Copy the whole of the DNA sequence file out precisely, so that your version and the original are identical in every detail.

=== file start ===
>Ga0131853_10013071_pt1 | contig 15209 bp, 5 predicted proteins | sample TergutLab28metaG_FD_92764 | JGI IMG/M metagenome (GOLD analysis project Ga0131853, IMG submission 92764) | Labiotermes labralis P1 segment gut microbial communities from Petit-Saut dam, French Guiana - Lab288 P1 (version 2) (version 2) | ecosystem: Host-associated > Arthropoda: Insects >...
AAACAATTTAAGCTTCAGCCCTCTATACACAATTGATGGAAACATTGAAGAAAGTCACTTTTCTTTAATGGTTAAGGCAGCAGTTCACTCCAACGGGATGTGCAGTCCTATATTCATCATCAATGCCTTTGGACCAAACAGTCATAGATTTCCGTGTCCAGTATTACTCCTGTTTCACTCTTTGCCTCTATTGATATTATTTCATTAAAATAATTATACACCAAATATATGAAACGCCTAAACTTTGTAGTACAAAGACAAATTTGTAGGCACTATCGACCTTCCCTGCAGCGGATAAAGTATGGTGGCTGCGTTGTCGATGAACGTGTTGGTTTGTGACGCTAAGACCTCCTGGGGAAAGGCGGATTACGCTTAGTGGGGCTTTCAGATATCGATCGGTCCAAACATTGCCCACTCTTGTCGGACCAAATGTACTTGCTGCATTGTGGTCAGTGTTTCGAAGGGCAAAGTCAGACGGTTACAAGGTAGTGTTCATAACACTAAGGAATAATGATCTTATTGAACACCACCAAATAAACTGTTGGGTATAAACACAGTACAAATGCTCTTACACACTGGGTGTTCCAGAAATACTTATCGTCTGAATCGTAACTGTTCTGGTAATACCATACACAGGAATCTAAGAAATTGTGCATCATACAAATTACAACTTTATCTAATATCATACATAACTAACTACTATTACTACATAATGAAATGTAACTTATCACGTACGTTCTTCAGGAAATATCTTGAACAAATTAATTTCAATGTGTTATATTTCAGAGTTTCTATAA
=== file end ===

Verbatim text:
>Ga0131853_10013071_pt1 | contig 15209 bp, 5 predicted proteins | sample TergutLab28metaG_FD_92764 | JGI IMG/M metagenome (GOLD analysis project Ga0131853, IMG submission 92764) | Labiotermes labralis P1 segment gut microbial communities from Petit-Saut dam, French Guiana - Lab288 P1 (version 2) (version 2) | ecosystem: Host-associated > Arthropoda: Insects >...
AAACAATTTAAGCTTCAGCCCTCTATACACAATTGATGGAAACATTGAAGAAAGTCACTTTTCTTTAATGGTTAAGGCAGCAGTTCACTCCAACGGGATGTGCAGTCCTATATTCATCATCAATGCCTTTGGACCAAACAGTCATAGATTTCCGTGTCCAGTATTACTCCTGTTTCACTCTTTGCCTCTATTGATATTATTTCATTAAAATAATTATACACCAAATATATGAAACGCCTAAACTTTGTAGTACAAAGACAAATTTGTAGGCACTATCGACCTTCCCTGCAGCGGATAAAGTATGGTGGCTGCGTTGTCGATGAACGTGTTGGTTTGTGACGCTAAGACCTCCTGGGGAAAGGCGGATTACGCTTAGTGGGGCTTTCAGATATCGATCGGTCCAAACATTGCCCACTCTTGTCGGACCAAATGTACTTGCTGCATTGTGGTCAGTGTTTCGAAGGGCAAAGTCAGACGGTTACAAGGTAGTGTTCATAACACTAAGGAATAATGATCTTATTGAACACCACCAAATAAACTGTTGGGTATAAACACAGTACAAATGCTCTTACACACTGGGTGTTCCAGAAATACTTATCGTCTGAATCGTAACTGTTCTGGTAATACCATACACAGGAATCTAAGAAATTGTGCATCATACAAATTACAACTTTATCTAATATCATACATAACTAACTACTATTACTACATAATGAAATGTAACTTATCACGTACGTTCTTCAGGAAATATCTTGAACAAATTAATTTCAATGTGTTATATTTCAGAGTTTCTATAA